The days were full of normal parts. Eat, sleep, school, work. Activities we all shared. Each house sheltering a family going through it’s normal day. Mothers at home fixing dinner, fathers greeted at the door with a gin and tonic while they took off their overcoat, loosened their tie, and set their hat carefully on the shelf in the coat closet. Imagine Mad Men. This was our life. Our life of normal parts. So foreign and sexist to today’s ethos of family.
Some days were magical. The snow would fall in mounds and school would be cancelled. We’d run home, grab our mittens, and jump and dance and slide and build and throw and tumble for hours. Our mothers would call us in for cinnamon toast and hot chocolate. We’d warm our hands, fill our bellies, and head back out into the magic.
Some days were frightening. Watching television when special announcements came on the air. A president dead. My grandmother screaming as she put her hand to her mouth, dropping her cigarette onto the carpet. From my view on the floor with my toys, I could see the muddled video of a handsome couple waving from a convertible, and then everything blurry and confused. At the same time, I watched Grandma’s cigarette smolder, and hoped we weren’t going to burn up in a housefire. Innocence watching the news.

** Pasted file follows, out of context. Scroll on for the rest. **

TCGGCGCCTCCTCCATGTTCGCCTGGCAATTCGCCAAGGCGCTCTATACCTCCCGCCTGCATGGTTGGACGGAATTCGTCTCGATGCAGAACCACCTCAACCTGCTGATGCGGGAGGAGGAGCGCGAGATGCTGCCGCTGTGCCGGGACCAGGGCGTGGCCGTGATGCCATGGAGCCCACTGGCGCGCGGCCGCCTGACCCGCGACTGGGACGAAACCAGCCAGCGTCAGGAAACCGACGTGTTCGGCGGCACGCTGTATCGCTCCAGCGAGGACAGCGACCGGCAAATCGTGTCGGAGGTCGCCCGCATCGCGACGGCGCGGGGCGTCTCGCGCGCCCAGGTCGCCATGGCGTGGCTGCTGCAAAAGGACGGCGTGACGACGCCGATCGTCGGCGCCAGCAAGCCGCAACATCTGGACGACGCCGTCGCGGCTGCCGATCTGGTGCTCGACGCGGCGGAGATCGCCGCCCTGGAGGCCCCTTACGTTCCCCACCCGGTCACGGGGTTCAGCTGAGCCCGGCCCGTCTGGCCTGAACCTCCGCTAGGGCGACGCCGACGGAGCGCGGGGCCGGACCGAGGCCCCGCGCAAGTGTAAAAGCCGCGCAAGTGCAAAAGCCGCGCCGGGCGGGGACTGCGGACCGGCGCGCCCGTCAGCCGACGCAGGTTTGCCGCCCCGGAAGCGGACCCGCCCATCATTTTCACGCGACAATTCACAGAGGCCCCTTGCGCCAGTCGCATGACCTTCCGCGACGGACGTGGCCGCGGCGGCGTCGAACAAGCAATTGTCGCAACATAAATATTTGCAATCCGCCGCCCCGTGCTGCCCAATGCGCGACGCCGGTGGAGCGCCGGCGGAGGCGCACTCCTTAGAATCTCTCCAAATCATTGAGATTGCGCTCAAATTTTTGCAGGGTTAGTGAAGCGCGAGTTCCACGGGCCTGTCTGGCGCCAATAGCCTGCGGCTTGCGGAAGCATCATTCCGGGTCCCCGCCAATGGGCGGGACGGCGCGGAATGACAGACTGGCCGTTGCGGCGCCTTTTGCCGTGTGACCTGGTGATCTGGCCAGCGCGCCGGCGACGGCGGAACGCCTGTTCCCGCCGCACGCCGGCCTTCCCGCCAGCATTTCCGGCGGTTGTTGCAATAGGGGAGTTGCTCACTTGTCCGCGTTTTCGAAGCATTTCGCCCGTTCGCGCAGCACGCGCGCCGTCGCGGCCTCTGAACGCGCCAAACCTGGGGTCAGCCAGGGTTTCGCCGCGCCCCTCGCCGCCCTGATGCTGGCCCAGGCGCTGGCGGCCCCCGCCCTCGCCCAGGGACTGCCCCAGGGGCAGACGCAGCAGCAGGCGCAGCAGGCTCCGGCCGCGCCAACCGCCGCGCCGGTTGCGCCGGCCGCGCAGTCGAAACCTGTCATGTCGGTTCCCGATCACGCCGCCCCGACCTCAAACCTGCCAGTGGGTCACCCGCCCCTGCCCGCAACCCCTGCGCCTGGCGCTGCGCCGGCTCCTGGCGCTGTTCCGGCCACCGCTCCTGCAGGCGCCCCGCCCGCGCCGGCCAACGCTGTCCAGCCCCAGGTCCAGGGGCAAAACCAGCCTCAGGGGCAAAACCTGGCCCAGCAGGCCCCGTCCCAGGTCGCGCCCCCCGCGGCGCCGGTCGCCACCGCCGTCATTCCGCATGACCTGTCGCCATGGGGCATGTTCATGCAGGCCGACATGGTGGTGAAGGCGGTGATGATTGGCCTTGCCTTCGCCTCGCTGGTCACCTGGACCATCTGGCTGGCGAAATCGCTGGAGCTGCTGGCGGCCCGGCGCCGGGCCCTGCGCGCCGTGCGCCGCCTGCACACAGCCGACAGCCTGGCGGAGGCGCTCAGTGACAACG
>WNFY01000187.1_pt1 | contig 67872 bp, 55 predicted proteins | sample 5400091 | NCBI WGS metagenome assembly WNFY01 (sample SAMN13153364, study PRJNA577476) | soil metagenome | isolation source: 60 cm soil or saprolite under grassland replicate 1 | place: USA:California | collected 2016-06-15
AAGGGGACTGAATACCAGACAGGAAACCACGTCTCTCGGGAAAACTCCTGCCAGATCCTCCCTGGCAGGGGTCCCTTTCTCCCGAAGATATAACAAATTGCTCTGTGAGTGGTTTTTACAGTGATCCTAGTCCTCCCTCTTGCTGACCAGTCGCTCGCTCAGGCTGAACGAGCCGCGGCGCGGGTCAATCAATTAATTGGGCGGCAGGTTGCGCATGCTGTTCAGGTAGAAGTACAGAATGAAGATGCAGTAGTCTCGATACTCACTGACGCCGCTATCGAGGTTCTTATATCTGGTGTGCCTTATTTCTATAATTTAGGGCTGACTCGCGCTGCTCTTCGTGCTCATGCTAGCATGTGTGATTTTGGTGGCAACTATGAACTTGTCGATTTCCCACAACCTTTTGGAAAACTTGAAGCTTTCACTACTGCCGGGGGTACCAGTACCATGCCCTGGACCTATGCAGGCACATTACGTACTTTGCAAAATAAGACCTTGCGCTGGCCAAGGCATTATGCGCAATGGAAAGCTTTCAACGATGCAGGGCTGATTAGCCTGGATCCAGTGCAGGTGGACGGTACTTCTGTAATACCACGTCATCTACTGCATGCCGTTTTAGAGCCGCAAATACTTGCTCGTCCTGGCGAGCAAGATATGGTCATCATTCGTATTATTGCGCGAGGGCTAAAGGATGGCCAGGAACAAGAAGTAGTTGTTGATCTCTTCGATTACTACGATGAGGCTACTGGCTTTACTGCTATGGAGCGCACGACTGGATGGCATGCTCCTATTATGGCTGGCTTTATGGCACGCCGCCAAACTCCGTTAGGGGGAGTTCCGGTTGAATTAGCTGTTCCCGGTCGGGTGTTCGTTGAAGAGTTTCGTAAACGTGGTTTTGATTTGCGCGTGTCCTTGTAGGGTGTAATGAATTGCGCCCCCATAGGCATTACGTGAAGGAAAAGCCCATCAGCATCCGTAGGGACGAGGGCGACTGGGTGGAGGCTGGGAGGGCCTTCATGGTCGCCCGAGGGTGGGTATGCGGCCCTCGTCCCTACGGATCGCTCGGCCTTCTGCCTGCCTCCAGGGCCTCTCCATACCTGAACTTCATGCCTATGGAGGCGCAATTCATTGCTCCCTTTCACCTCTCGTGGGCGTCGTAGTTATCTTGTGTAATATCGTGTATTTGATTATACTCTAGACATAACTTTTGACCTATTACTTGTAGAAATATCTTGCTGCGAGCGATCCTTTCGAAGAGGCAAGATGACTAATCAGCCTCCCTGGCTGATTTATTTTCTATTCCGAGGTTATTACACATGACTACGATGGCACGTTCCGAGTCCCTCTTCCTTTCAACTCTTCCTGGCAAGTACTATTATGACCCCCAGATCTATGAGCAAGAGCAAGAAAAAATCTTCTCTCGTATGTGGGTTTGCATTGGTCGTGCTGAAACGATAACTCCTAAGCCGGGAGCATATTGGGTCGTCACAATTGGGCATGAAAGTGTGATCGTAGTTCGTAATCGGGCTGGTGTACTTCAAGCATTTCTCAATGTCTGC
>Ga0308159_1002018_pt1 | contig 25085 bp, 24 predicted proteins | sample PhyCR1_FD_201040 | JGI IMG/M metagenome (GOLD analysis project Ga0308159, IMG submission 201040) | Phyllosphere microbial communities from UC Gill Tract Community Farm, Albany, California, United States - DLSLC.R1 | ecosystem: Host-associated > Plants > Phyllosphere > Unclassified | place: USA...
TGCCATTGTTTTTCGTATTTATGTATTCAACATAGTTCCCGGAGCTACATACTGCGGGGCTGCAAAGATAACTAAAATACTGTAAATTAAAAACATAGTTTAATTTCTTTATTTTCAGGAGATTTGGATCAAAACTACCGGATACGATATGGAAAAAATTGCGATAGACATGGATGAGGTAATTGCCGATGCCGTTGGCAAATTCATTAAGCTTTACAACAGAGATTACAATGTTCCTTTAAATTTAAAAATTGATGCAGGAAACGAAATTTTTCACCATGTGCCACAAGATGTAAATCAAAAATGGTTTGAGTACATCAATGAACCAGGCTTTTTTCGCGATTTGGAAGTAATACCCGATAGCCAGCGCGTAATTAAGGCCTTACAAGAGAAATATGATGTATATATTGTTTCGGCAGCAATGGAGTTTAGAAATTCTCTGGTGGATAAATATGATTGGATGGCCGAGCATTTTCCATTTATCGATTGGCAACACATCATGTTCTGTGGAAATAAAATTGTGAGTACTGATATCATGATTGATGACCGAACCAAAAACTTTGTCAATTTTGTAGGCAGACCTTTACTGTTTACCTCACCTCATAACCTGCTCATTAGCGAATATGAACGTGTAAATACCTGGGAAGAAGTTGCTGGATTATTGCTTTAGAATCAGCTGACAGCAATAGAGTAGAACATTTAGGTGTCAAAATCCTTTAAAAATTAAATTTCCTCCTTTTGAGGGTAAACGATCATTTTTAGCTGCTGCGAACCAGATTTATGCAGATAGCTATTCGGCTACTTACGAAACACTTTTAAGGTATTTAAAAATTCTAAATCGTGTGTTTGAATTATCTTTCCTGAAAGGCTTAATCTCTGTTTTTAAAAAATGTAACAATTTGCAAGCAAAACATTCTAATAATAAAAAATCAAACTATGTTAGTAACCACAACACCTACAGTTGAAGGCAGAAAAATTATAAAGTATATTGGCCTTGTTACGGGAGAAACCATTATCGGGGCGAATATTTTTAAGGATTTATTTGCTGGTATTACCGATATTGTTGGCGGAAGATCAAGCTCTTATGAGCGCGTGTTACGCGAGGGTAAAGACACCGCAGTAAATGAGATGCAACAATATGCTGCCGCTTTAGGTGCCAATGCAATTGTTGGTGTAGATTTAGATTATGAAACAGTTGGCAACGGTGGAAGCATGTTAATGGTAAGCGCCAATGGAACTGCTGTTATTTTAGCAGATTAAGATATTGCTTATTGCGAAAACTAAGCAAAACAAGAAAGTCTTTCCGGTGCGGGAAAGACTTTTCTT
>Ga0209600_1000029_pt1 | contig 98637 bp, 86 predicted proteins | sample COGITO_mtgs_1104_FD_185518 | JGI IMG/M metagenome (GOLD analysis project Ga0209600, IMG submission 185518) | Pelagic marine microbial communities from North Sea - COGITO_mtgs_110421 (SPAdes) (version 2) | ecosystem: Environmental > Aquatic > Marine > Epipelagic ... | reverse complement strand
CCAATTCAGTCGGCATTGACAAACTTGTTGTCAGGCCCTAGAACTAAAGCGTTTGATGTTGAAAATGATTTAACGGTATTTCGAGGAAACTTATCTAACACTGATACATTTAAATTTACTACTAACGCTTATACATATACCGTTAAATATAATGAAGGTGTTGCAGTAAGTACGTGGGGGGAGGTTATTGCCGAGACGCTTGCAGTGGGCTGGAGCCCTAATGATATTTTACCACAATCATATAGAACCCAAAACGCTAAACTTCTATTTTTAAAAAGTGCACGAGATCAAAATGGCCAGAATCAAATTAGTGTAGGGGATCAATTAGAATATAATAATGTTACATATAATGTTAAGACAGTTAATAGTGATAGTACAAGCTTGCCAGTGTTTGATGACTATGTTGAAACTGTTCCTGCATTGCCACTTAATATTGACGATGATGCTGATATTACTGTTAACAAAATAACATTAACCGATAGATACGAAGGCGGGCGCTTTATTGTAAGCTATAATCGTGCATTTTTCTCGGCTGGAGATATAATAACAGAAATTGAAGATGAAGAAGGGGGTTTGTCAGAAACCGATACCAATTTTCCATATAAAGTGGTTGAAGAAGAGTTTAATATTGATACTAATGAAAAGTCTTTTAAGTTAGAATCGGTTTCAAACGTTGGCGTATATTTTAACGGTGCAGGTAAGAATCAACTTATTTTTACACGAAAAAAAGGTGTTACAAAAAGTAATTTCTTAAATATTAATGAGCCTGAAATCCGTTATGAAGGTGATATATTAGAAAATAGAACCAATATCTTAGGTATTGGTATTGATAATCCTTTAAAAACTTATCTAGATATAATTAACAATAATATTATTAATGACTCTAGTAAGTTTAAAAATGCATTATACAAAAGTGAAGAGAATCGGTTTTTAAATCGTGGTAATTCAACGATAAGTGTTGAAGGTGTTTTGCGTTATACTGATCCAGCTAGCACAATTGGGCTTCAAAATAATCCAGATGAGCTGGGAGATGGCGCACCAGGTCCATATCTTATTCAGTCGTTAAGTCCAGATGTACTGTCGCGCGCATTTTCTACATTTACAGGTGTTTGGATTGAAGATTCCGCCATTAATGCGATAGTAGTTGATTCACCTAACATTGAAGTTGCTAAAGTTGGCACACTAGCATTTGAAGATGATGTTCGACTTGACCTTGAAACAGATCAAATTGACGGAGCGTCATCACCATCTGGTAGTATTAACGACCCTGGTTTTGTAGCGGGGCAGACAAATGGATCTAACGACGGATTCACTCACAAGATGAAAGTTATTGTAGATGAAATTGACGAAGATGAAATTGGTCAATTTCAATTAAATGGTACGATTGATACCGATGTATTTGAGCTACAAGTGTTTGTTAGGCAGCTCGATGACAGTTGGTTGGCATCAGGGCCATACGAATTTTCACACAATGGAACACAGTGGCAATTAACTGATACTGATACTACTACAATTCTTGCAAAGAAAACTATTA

The days could continue to be frightening. This time a Civil Rights leader. My mother screaming as she stood to her feet from the couch and looked ready to run away. But there was nowhere to go. She screamed, “No! Oh, no! Not him! Not him, too!” I realized this somehow connected to the dead president, but I wasn’t sure how. I learned the word assassination that day.
We became young adults and wanted to escape this small town life. The conversations were always the same. The gossip. The keeping-up-with-the-neighbors. This town was so boring. There was nothing to do. We wanted excitement. We wanted lights and noise and movement.
We became older adults and wanted to return again. After we went out to see the excitement and the lights and the noise, we dreamed about those quieter times. The leisurely afternoons, Saturday morning cartoons. We longed for the world of our youth. The world of those days of normal parts.